Sorry, but this guy is literally choosing to advertise Lord of the Rings on his body. I don’t think there’s going to be a whole lot of common ground.
We walk through the baby section, and the whole time, I get the impression that he’s trying to think of things to say. It reminds me a lot of those meaningless syllables people spew, like “Um, yeah, so . . .”
Reid doesn’t actually spew the syllables. He’s like the personification of those syllables. I wish there were a secret signal you could use to communicate: HELLO. I AM OFFICIALLY COOL WITH SILENCE.
Not that I actually am cool with silence, but maybe it would help him relax.
For a moment, we just stand there in the entryway to the back room, surrounded by cardboard boxes and rustic wooden furniture. I bite my lip, feeling awkward and unsettled.
“Welcome to your first day,” he says finally.
“Thanks.” I smile, looking up at him. He’s so tall, I actually have to tilt my head back. He’s not awful looking. He definitely has good hair. It’s this perfect, tousled boy hair—brown and soft and sort of curly. And he wears glasses. And there’s this sweetness to his mouth. I always notice people’s mouths.
“You’ve been working here for years, right?” I say. “I’ve seen you before.”
As soon as I say it, I blush. I don’t want him to think I’ve NOTICED him. I mean, I have noticed him. But not in that way. I’ve noticed him because he sticks out here. He doesn’t quite fit. I think of Bissel as a place for people who care about tiny details—like the texture of a woven place mat or the painted pattern on the handle of a serving spoon.
I would say Reid gives a pretty strong impression that he doesn’t notice patterns on serving spoons.
“Yeah, I’m here all the time. Kind of unavoidable.” He shrugs. “My parents.”
“Ari and Deborah.”
I clap a hand over my mouth. “Ari and Deborah are your parents?”
“You didn’t know that?” He looks amused.
I shake my head slowly. “Okay. You just blew my mind.”
“Really?” He laughs. “Why?”
“Because! I don’t know. Deborah and Ari just seem so . . .” Punk rock and badass and not into Lord of the Rings. “They have tattoos,” I say finally.
He nods. “They do.”
I just gape for a minute.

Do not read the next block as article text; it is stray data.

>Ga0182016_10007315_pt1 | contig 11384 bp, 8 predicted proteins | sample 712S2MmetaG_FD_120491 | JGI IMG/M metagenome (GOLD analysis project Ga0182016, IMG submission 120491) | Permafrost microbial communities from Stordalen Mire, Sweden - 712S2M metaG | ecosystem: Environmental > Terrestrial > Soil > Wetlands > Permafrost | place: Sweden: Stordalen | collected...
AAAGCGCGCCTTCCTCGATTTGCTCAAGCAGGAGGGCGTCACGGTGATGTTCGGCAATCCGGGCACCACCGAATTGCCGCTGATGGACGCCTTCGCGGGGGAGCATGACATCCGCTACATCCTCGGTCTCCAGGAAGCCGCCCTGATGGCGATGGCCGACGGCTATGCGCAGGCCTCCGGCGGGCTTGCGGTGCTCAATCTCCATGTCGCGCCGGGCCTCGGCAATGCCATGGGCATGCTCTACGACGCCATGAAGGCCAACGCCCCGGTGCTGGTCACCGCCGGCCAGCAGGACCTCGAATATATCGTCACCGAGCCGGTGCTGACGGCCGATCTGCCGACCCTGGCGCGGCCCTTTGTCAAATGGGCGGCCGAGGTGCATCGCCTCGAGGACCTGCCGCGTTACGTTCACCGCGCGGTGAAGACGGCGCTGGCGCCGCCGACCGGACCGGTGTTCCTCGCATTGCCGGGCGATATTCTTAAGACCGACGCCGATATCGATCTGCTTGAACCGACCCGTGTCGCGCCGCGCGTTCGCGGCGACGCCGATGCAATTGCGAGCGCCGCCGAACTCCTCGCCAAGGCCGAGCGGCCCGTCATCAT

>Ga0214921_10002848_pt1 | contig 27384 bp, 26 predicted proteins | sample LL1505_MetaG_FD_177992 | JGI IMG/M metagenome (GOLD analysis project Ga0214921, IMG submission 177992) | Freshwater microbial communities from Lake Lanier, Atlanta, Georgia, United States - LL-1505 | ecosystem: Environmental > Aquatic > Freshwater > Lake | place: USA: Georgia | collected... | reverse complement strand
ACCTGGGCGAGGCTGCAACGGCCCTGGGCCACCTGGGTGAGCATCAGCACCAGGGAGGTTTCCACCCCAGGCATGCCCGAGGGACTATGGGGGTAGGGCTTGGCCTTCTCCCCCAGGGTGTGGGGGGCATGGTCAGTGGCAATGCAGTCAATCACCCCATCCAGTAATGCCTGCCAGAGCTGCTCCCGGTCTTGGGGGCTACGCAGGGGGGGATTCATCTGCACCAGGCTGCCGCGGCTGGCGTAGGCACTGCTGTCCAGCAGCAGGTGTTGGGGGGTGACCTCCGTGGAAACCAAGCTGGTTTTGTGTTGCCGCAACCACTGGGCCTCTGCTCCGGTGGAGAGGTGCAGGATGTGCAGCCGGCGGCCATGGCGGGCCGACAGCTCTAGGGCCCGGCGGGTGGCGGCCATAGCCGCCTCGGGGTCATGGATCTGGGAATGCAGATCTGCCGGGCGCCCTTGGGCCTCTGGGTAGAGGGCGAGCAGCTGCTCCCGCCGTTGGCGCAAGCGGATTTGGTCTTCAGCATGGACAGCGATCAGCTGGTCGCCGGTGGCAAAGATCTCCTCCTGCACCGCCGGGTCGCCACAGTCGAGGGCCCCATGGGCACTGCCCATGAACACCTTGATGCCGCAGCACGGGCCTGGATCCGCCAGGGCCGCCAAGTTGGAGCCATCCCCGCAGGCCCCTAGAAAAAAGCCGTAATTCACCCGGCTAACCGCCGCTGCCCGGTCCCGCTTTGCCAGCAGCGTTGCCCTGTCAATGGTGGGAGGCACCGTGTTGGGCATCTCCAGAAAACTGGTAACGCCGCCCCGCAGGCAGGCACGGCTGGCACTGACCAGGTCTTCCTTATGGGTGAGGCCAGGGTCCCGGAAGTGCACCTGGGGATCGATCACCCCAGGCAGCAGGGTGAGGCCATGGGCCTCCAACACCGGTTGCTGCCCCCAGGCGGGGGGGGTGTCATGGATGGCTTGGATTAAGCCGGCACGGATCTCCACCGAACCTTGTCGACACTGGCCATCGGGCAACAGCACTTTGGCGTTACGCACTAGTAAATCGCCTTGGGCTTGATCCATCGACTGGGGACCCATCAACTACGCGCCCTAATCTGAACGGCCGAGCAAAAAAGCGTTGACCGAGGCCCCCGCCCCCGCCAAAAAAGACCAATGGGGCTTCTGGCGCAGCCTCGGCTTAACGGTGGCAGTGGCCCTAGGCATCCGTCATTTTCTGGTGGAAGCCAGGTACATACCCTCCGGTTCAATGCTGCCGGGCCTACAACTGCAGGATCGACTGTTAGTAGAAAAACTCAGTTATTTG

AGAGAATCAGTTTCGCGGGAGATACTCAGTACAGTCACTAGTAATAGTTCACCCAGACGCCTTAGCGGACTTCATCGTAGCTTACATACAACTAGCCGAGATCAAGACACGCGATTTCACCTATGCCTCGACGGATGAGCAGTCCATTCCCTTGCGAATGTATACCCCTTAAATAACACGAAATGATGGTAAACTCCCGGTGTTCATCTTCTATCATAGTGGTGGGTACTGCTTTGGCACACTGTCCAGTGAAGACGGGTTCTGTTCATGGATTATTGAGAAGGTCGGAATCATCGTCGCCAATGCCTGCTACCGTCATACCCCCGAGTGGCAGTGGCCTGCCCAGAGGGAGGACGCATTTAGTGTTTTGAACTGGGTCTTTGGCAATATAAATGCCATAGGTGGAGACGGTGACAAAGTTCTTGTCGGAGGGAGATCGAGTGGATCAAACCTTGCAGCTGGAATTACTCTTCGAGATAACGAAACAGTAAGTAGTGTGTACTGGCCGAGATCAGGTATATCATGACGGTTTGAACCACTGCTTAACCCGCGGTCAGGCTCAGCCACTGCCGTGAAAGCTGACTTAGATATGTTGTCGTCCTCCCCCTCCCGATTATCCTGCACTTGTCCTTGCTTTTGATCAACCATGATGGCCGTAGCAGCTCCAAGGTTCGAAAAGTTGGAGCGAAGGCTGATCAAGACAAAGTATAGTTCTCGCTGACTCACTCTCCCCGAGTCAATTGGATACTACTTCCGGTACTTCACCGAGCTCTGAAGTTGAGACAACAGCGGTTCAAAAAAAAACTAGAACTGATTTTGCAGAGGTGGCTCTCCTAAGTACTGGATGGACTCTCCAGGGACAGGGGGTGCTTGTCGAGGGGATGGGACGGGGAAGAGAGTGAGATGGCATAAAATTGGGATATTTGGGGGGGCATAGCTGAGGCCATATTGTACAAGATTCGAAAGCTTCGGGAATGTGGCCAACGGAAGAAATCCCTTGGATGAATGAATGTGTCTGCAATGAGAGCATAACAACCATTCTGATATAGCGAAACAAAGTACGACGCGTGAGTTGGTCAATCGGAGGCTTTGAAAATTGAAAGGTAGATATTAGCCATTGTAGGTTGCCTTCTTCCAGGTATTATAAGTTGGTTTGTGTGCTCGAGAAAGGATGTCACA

He laughs again. “You seem so surprised.”
“No, I’m just . . .” I shake my head. “I don’t know.”
There’s this silence.
“Um. So, do you want to unpack some baby stuff?” Reid asks, nudging a cardboard box with the toe of his sneaker. We settle onto the floor next to it, cross-legged. I’m suddenly glad to be wearing leggings under my dress.
Reid lifts a stack of onesies out of the box. “So these need price stickers,” he says. “Do you know how to do that?”
“Do I know how to use stickers?”
“It’s pretty complicated,” he says. We grin at each other.
I pick up a onesie. “This is very Takoma Park.”
It’s undyed cotton, gender neutral, printed with a picture of vegetables. Seriously. Babies here are forced to declare their allegiance to vegetables before they’re old enough to say, “Suck it, Mom, I want ice cream.”
“This is actually a reorder. We sold out of them last week,” Reid says.
“Of course it’s a reorder.”
“Vegetables are just really popular right now.” He looks down and smiles.
We work in silence, putting price stickers on the tags and folding the onesies up neatly again. When we finish, Reid says, “I think there are some swaddling blankets, too.”
I pick one up, reading the label. “Organic hemp.”
“Really?” I look at him.
He laughs. “Really.”
So, I guess there are parents who like to roll their babies up like blunts.
It’s funny watching Middle Earth Reid while he works. All this delicate baby stuff, and he’s the least delicate-looking person I’ve ever met. He’s struggling to roll up the swaddling blankets. I think his hands are too big.
Maybe this is why they hired me: for my smallish hands and my blunt-rolling abilities.
He looks up at me suddenly. “So, can I ask you a question?”
“Just curious. Why are you so surprised about my parents’ tattoos?”
Um. Because these people are related to you.
“Is it because they’re Jewish?” he adds.
“Oh no! It’s not that. I knew they were Jewish. I mean, the store is called Bissel. Their last name is Wertheim.”
He laughs. “Me too. I’m Reid Wertheim.” He leans forward and offers his hand for me to shake. He has a surprisingly confident handshake.
“Molly Peskin-Suso,” I say.
“Peskin!” he says. “Are you Jewish, too?”
“Really?” His eyes light up, and I know exactly what he’s thinking. I don’t think of myself as super Jewish or anything, and I basically never go to synagogue. But there’s this thing I feel when I meet another Jewish person in the wild. It’s like a secret invisible high five.
And it’s funny. Normally, I go totally blank and silent when I meet a boy for the first time—which is how a person can end up having twenty-six crushes and zero kisses. But around Middle Earth Reid, I feel exactly as nervous as I’d feel around any new person. No more, no less.
It’s actually kind of wonderful.
By three o’clock, Reid and I have unpacked, priced, and set out six boxes of baby stuff. And we’ve talked. There has been ample time for talking. So far, I’ve learned that he really likes Cadbury Mini Eggs. When I asked if this was relevant in June, he said Cadbury Mini Eggs are always relevant. Apparently he buys them in bulk after Easter and hoards them.
Honestly, I respect that.
I leave work exactly at three, and the Metro’s on time, so I’m early to Silver Spring. I walk down Ellsworth Drive and lurk near the entrance of FroZenYo. There are fifty billion restaurants here, and even on a weekday afternoon, it’s packed with people: dads pushing strollers and girls who look like they’re my age but dress like they work in a bank. My moms talk a lot about how Silver Spring was better before it got gentrified. It’s sad to think about. I guess it just sucks when change makes things worse.